Pilates for Every Body
Uncovering the Mystery of this Modality
Photo : Joseph DeRuvo Jr., Rhinebeck Pilates
Most of us have heard of Pilates. We may have tried a class at the gym a few years ago or watched an infomercial once upon a time but many of us are not exactly sure what the practice is. Elaine Ewing, owner of Rhinebeck Pilates, says, “When I’m asked to describe Pilates, I like to quote Romana Kryzanowska, Pilates elder and protégé of Founder Joseph Pilates. She said, ‘You can say what Pilates is in three words: stretch with strength and control. The control part is the most important because that makes you use your mind.’”
Tina Sferra, owner of Elite Performance Physical Therapy of Westchester, PC, describes the physicality of practice. “Pilates creates length, strength and power,” she explains. “It activates your core, creates a powerhouse, develops a balanced body and preserves your spine, which is the basis of your whole life.” Sferra combines Pilates with physical therapy for individuals suffering with pain or recovering from injuries.
“Pilates is therapeutic,” she says. “It incorporates low reps with fundamental alignment and creates muscle synergies. Pilates is energy refreshing, not energy draining. When performed correctly, it can help reduce the injuries of daily life rather than cause them.”
Demystifying the Practice: What Newbies Can Expect
Like many exercises, Pilates can be intimidating for those who haven’t tried it. Fear not, the ability to hold a plank position for ten minutes straight is not a requirement. “Anyone can do Pilates,” says Ewing. “At my studio, we’ve taught men and women from ages 10 to 84 with many different body types.” She suggests beginning with private, one-on-one sessions where students can become familiar with the equipment, the order of exercises and the language of Pilates.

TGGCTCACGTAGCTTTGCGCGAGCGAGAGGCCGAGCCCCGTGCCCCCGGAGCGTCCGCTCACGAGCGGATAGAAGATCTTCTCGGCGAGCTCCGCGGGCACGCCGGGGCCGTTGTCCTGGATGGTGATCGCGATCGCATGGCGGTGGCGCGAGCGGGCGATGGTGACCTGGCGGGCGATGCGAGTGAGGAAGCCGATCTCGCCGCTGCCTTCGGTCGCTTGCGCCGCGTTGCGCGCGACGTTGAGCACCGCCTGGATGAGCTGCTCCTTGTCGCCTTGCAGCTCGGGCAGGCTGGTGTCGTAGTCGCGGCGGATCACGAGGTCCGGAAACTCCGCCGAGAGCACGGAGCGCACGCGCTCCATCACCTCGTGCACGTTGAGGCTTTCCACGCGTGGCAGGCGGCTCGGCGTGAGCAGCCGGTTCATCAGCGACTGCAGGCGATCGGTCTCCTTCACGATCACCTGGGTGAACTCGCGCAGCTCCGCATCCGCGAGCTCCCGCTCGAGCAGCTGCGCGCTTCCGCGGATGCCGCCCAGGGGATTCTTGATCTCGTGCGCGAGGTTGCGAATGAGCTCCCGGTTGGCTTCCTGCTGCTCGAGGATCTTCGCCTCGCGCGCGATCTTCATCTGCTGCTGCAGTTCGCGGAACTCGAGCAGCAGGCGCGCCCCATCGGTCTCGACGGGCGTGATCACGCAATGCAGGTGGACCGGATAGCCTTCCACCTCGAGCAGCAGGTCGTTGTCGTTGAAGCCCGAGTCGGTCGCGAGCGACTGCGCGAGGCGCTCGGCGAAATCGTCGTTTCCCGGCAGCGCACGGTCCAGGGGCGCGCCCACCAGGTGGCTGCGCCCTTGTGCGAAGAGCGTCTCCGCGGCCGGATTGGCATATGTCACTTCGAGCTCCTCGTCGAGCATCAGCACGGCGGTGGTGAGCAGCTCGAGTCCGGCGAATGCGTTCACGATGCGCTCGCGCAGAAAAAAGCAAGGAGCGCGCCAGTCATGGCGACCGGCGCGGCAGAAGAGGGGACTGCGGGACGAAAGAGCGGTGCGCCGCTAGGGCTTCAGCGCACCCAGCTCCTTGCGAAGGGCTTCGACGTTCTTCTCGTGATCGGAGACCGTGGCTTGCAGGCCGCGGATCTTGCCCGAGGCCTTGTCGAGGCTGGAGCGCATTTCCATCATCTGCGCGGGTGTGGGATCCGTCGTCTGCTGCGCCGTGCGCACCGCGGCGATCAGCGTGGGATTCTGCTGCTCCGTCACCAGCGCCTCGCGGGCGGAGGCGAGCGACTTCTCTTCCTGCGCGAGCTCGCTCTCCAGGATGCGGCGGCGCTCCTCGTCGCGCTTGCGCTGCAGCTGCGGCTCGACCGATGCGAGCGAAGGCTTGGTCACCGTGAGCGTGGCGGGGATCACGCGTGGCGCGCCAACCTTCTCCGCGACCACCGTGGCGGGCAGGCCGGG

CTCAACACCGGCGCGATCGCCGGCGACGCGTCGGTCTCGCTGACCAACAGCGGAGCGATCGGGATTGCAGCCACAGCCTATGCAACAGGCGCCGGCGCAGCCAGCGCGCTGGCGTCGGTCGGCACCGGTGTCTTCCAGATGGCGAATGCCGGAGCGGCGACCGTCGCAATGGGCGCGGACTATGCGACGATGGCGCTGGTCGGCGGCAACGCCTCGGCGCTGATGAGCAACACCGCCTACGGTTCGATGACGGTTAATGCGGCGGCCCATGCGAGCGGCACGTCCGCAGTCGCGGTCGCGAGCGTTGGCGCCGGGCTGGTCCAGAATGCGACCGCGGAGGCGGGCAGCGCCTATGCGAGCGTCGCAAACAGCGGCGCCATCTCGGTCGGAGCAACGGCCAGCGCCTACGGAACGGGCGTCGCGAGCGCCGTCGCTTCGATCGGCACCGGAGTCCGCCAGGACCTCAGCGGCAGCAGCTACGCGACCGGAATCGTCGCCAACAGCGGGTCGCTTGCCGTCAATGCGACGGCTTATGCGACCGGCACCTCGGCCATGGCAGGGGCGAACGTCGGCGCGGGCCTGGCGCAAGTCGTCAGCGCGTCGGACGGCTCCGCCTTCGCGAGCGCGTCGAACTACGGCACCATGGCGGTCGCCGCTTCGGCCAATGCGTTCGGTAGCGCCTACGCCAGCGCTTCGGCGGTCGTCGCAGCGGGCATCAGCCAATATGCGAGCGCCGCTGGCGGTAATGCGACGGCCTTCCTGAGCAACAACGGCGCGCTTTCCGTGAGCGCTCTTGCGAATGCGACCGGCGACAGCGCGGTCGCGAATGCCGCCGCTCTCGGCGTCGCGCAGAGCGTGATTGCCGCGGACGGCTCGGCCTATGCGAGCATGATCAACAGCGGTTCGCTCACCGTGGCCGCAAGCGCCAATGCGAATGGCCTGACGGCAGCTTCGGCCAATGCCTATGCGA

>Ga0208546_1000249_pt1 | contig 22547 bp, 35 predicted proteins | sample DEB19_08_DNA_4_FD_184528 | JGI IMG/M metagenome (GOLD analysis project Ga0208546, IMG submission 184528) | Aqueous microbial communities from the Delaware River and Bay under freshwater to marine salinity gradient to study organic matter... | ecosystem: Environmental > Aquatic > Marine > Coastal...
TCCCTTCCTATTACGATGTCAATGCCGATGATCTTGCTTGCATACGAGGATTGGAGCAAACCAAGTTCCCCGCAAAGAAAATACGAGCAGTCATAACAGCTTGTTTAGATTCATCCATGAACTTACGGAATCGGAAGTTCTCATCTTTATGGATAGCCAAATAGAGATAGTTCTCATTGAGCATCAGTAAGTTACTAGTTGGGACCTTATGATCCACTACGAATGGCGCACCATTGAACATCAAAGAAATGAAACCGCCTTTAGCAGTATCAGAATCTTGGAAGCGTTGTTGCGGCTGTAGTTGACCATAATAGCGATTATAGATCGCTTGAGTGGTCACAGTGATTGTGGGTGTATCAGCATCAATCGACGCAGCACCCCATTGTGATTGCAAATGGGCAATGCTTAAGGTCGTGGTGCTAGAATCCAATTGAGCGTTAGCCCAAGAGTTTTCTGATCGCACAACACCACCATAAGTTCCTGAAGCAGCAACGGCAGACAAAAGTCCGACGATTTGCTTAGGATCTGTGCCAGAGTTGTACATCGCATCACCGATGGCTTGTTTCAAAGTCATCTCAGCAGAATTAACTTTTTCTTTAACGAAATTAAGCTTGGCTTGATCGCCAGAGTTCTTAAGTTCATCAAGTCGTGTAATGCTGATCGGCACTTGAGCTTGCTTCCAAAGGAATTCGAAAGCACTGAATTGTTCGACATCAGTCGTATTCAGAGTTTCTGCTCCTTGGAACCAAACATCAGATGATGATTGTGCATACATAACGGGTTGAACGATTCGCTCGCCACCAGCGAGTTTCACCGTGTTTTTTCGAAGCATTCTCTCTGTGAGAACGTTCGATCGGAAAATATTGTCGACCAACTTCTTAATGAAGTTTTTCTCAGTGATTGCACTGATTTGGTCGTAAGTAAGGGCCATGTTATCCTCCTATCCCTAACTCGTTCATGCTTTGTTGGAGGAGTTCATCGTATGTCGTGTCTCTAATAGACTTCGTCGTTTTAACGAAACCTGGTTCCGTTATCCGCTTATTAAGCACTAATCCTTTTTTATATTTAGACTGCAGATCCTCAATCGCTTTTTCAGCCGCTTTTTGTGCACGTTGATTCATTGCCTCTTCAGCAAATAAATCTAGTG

Sferra also likes to meet with new clients on a one-on-one basis before they embark on a new practice. She explains, “When a new person arrives for their first visit, there is a short personal interview about health, past and present movement history, injury history and more, as well as motivation and goals.” Sferra then performs a posture evaluation and puts clients on a Pilates Reformer, allowing her to really study and understand how their body works and where to start.
“Activating the core and supporting the frame to move the spine with ease is the ultimate goal of Pilates,” says Sferra. “I always tell my clients that the primary goal is form, which yields efficient function. Fitness and looking good are the free bonus.”
The Latest Advancements
As with all exercise modalities, Pilates is constantly evolving. Individuals who haven’t practiced in a while may be excited to learn about the new offerings that are available. Elite Performance Physical Therapy offers the Pilates Physioball, Pilates Chair, Pilates Reformer and the Pilates Tower. Sferra combines all of this equipment to create an extensive workout that requires only five repetitions.
Ewing notes the new equipment at Rhinebeck Pilates. “Some of our new, rarer pieces of equipment include The Arm Chair, The Guillotine and The Swedish Bars,” she says. “I’ve had Pilates teachers and students come from hours away to visit my studio just to get on this equipment.” Clients can use these apparatuses to incorporate movements into their practices that would not be possible otherwise.
Taking Pilates to the Next Level
For some, the practice of Pilates becomes a passion that they feel compelled to share. The best way to go about this is to become a Pilates teacher. Rhinebeck Pilates will offer a Classical Pilates Teacher Training Program beginning January 2017. Taught by Jennifer DeLuca of Body Tonic Pilates, in Brooklyn, the class features 500 hours of seminars, practice, teaching practice and observation.
Sources: Elaine Ewing, Rhinebeck Pilates, 6400 Montgomery St., Rhinebeck, NY, 845.876.5686 or RhinebeckPilates.com; Tina Sferra, Elite Performance Physical Therapy of Westchester, PC, 41 Main St., Bedford Hills, NY, 917.476.2164.